Traditional eLearning may be on its way out, but it is still with us today. In fact, some companies still rely on it heavily. It’s our job to look to the future, while also catering to present needs.

In today’s lean times, there is lots of buzz and interest around “rapid” elearning design and development. But what, exactly, is “rapid?”

In a 2008 post by Tom Kuhlman, author of the Rapid e-Learning Blog (one of my favorite blogs), it’s 40 hours. Here’s what he has to say (on another topic actually – professional narration):

Rapid elearning development has a 33:1 ratio in development time.  For every finished hour, you’re probably spending about 33 hours of work in labor.  I’m just going to keep it simple and say that it takes you a week to do a project.  That’s 40 hours.  At $100* per hour, the company is spending about $4000 per project.  That’s just for your labor.

Hmmm…I am amazed by that number. I suppose it could be true if you already had your learning objectives, course design, and content defined and were at the point of programming it into your authoring tool. I wonder if it’s true when you have to convene a team of SMEs, discuss what the course is supposed to accomplish, define a look/feel for the course, write the content, and then program it. Here’s what makes or breaks rapid for us – and rapid is not 40:1:

  • The client project manager. If you have someone who understands work plans and scope, then you will move fast. If you have a PM who allows subject matter experts to add screens, content, animations, etc. to the course, things will not be rapid.
  • Content. If it exists and is stable, then we can move quickly. If it has to be gathered from people’s heads…and people have multiple opinions about the content, things will not be rapid.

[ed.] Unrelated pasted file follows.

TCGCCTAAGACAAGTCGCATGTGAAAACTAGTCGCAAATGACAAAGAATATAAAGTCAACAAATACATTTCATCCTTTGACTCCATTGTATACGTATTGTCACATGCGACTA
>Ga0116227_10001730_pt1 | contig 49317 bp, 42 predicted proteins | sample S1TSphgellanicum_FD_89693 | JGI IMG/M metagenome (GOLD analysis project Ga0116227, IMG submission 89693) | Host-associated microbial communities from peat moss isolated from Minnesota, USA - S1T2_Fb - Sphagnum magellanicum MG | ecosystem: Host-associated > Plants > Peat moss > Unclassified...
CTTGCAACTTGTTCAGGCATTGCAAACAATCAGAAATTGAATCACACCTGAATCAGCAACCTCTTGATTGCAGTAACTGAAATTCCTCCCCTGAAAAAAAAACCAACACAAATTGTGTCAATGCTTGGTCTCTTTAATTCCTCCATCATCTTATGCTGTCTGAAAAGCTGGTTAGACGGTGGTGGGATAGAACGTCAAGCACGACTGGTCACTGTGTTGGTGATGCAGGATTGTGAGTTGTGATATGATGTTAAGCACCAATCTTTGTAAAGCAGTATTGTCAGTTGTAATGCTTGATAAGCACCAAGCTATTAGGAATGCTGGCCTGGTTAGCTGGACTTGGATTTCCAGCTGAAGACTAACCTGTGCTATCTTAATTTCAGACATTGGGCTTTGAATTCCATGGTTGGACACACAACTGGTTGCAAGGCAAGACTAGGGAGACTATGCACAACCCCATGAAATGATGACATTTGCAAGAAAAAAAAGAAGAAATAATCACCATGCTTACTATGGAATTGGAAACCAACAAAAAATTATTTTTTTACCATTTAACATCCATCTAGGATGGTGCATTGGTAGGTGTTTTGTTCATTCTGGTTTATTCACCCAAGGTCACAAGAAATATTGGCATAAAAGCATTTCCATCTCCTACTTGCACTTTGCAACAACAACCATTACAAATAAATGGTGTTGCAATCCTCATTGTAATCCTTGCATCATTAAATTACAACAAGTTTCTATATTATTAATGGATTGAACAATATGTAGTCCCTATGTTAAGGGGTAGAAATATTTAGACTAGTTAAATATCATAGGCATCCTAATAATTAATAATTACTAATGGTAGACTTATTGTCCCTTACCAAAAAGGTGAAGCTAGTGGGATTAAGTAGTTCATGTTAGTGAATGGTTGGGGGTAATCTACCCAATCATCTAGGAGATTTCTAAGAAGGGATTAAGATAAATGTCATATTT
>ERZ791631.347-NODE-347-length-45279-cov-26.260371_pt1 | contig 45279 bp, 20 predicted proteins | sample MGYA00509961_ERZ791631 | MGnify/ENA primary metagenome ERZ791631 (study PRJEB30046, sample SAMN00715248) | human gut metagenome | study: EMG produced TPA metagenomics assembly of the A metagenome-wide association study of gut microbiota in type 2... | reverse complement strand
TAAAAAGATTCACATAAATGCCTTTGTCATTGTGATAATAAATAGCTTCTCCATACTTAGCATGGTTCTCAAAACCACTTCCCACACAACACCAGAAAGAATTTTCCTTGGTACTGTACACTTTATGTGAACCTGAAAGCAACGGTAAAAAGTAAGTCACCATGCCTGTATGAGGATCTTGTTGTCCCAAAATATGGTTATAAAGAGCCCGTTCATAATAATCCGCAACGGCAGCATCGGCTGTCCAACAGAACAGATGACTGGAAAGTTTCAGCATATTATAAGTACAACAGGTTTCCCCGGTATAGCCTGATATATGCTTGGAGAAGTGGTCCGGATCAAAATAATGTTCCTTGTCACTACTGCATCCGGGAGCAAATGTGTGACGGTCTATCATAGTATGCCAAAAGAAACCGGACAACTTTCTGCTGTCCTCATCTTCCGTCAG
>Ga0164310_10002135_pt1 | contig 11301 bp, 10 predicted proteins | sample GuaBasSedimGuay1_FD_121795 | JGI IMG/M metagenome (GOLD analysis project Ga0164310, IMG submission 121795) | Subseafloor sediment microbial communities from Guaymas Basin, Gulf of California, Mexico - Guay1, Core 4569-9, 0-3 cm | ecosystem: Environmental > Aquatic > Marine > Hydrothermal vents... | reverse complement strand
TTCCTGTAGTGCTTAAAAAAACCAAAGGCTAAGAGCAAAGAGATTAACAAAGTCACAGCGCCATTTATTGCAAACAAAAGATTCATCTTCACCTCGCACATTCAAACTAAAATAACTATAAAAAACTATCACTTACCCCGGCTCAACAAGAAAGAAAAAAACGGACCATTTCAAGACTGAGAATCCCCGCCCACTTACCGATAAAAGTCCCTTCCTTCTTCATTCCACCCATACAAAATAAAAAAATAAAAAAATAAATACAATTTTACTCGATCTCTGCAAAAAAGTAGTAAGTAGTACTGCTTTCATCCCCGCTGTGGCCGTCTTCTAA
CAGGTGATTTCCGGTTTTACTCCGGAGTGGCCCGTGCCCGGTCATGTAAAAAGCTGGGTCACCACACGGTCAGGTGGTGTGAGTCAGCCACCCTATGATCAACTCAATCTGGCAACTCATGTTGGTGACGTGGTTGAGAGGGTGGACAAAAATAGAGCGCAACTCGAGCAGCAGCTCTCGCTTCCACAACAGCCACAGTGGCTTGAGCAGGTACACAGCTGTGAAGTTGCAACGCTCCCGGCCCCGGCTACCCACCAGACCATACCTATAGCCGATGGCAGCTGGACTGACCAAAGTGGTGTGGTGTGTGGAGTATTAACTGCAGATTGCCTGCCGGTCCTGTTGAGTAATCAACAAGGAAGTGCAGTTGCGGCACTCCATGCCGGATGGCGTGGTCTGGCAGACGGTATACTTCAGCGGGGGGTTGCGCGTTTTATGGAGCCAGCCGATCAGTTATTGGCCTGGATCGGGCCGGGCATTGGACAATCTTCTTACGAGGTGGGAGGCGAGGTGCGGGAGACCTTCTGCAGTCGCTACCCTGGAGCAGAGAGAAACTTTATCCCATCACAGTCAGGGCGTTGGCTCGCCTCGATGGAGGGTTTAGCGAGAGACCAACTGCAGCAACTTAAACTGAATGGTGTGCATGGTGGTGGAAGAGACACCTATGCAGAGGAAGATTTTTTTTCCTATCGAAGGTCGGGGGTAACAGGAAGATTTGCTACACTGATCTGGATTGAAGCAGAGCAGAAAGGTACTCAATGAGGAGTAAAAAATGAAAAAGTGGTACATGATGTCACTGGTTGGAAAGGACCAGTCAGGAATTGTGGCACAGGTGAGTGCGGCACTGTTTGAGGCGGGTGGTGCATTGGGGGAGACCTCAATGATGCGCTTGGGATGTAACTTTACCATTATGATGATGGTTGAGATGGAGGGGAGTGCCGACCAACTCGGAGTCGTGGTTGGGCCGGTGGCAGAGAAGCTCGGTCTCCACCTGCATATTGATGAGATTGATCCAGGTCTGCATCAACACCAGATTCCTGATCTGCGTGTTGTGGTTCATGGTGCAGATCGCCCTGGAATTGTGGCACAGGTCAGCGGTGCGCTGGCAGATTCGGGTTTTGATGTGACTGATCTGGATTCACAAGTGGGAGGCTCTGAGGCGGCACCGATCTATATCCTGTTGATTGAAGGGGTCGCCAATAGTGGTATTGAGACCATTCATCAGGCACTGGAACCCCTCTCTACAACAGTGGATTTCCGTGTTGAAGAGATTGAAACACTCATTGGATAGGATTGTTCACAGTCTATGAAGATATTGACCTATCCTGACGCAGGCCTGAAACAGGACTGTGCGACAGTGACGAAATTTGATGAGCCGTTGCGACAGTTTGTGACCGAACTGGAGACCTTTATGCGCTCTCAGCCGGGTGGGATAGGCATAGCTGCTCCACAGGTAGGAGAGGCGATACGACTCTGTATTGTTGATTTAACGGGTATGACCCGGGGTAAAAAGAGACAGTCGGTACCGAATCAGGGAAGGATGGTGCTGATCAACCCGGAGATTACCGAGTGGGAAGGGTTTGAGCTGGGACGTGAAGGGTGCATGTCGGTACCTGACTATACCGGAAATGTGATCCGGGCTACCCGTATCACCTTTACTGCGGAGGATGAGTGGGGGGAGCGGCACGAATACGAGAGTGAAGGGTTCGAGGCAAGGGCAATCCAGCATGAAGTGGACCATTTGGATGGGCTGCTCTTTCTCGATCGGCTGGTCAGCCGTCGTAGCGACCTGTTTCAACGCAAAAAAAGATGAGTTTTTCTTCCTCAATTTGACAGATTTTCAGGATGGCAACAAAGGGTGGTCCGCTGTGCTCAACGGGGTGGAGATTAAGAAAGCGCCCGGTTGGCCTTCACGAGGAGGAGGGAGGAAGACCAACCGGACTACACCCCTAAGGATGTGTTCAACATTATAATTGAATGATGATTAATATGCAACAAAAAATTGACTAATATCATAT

• Limiting screen templates. If we agree at the design stage how many unique screens will be created – and stick with it (i.e. 8 or 10 different screen layouts), then we can import content quickly. If the customer – or the instructional designer – keeps wanting changes and different screen layouts, things will not be rapid.
  • Realization of what a 30-minute course really means in terms of the amount of content to develop. If the client and instructional designer  understands that 30 minutes is probably somewhere between 17-30 screens (depending on the # of pop-ups, animations, or video files embedded within a screen), then we’re good. If the designer creates a design that requires 40-50 screens, a bazillion popups, or tons of audio, sthen we will not be rapid.
  • SMEs. Quite frankly, the more you have the less rapid things will be. Wherever possible, one SME per course is optimal. Get 5 SMEs involved, and you will have 5 opinions to consider and 5 schedules to work around. This is one of the BIGGEST reasons rapid doesn’t happen more often.
  • Review cycles. If we can go from design to alpha with no script reviews, then we can be very rapid. If the client wants three review cycles on scripts/storyboards before we move into programming, we are in trouble in terms of rapid.

I might hit Tom’s # of 40 hours if I get to be the SME, the project manager, the instructonal designer, the writer, and the multimedia developer all in one and I have all the content at my fingertips with no creation of it required. The reality is that on a complex project, this is seldom the case.  I contend it’s also a lot harder to be “rapid” when you are truly trying to teach someone to do something as opposed to merely sharing information with them. So…what strategies have others evolved to achieve “rapid” AND how do you define “rapid?”